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So I Launched a Startup, Pt 12: MLOps and Burst Coding

I’ve written about this before but as a technical CEO and Co-Founder, my days are usually filled with meetings of various types. My day starts with a daily standup about sales and growth and can take any number of directions. Mondays usually have sprint planning meetings, Tuesdays exec meetings, Thursdays are meetings with investors etc. The unfortunate result is that I don’t have large amounts of uninterrupted time for tech work and other work that requires intense concentration.

Burst Coding: Coding for Those With No Time

Given my insane schedule, if I’m going to do any kind of technical work, it means that I have to do it in VERY short increments of time. This approach flies in the face of commonly accepted approach of software development which is that developers need long amounts of uninterrupted time to be productive. Given that I don’t have long amounts of uninterrupted time, I had to develop a way to be productive and still sleep and spend time with my family. I call it Burst Coding and here’s how it works.

Firstly, let me say that I’ve always believed that the way to write really bad code and spend a lot of time doing it is to simply just dive right in and start coding. When I teach classes, I always encourage students to think about what they are trying to do before they actually start writing code. My new found position has forced me to do is exactly that, but to an extreme. What I’ve realized is that if I know I’ll only have 30 min of time to do development work, but I have a large project to work on, I’ll set very small incremental goals for myself. Then in that limited time, try to achieve one of those goals. When I’m not actively coding, I’m mentally trying to sort out exactly how to achieve this goal. This way, I may only spend a few minutes actually coding, but I can still tackle complex problems.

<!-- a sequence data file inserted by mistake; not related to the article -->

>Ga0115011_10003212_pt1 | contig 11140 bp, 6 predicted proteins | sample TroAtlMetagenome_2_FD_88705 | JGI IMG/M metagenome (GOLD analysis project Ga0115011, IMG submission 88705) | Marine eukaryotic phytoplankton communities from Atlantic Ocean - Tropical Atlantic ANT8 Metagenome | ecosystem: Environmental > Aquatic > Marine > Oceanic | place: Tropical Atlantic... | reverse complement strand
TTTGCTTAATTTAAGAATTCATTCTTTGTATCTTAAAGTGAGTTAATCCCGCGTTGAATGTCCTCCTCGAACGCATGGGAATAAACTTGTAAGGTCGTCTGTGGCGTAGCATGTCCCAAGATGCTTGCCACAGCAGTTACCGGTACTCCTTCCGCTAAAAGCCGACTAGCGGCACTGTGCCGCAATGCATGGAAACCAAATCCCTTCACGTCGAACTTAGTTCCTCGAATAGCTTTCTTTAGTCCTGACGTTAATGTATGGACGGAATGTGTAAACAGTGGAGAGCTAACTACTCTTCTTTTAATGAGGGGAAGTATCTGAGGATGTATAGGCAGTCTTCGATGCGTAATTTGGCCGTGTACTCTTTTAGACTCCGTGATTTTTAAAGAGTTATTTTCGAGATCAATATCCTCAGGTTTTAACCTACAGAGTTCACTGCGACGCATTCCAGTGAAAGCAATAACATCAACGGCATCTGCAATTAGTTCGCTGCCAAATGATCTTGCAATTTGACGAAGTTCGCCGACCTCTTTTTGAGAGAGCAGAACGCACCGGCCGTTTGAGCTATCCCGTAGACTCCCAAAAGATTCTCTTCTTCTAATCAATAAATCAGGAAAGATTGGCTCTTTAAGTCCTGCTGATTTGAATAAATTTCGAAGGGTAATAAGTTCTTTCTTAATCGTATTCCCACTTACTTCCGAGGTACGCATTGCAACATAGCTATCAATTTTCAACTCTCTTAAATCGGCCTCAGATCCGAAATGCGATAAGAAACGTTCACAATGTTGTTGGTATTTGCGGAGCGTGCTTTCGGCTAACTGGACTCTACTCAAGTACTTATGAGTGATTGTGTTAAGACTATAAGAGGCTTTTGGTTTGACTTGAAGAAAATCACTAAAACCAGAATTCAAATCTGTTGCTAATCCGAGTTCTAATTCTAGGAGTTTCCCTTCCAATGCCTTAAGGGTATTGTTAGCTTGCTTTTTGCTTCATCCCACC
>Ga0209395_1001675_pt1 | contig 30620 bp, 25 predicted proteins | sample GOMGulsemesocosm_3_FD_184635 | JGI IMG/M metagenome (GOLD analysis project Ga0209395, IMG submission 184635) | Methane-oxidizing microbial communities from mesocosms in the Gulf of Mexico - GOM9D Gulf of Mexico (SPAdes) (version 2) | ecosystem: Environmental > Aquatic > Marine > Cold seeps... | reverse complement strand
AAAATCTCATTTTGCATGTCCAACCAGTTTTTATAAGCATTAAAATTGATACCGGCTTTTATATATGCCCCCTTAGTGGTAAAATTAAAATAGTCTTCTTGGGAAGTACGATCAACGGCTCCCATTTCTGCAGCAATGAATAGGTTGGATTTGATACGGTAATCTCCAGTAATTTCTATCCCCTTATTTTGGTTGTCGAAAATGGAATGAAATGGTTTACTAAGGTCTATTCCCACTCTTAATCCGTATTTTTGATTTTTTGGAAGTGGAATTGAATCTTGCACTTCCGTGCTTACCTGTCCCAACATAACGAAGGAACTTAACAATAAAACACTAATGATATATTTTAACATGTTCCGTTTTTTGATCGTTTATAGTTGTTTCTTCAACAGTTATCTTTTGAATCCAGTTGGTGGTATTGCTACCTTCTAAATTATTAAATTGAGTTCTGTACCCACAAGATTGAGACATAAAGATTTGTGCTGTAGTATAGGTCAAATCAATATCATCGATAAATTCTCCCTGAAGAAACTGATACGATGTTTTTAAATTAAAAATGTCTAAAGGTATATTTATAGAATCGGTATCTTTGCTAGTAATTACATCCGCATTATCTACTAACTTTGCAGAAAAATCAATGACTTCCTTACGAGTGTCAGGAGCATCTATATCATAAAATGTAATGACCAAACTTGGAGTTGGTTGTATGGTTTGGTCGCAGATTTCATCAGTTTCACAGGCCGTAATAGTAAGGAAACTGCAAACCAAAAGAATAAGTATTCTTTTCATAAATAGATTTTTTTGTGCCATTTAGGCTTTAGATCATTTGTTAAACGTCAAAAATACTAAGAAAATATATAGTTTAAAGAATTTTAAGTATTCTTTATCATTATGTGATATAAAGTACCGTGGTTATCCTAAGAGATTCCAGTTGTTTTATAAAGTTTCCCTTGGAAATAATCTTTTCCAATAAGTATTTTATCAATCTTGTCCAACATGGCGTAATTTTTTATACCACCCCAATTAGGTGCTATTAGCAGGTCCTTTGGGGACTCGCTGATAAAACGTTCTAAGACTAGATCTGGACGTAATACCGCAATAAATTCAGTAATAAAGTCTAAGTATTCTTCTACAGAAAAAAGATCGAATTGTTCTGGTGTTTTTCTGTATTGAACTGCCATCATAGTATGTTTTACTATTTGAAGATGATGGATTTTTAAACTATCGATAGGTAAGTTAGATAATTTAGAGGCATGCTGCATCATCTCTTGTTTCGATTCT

As an aside, if I have to work on something non-coding related, I’ve learned that I have to make sure my IDE is closed, lest I get sucked into development work. Anyway, I thought I’d share something that I’ve been working on as I think it is pretty cool.

I’ve Got a Model, Now What?

One of the major challenges in the data world is now known as MLOps, which Wikipedia defines as: “MLOps or ML Ops is a set of practices that aims to deploy and maintain machine learning models in production reliably and efficiently.” From my perspective, one of the major holes in in the industry is model deployment. In other words, once you’ve built and trained an ML model, what do you do with it? How do you get it out of a Jupyter Notebook and put it into production?

For the last few years, I’ve been looking for better ways to deploy models once they’ve been trained. This topic actually is a bit of a sore one for me because a few years ago, I built a really effective model for detecting malicious administration activity on production servers. However, the company I was working for at the time had absolutely no way of deploying the model once it was built, so all my work effectively went in the bin, but that’s a story for another day.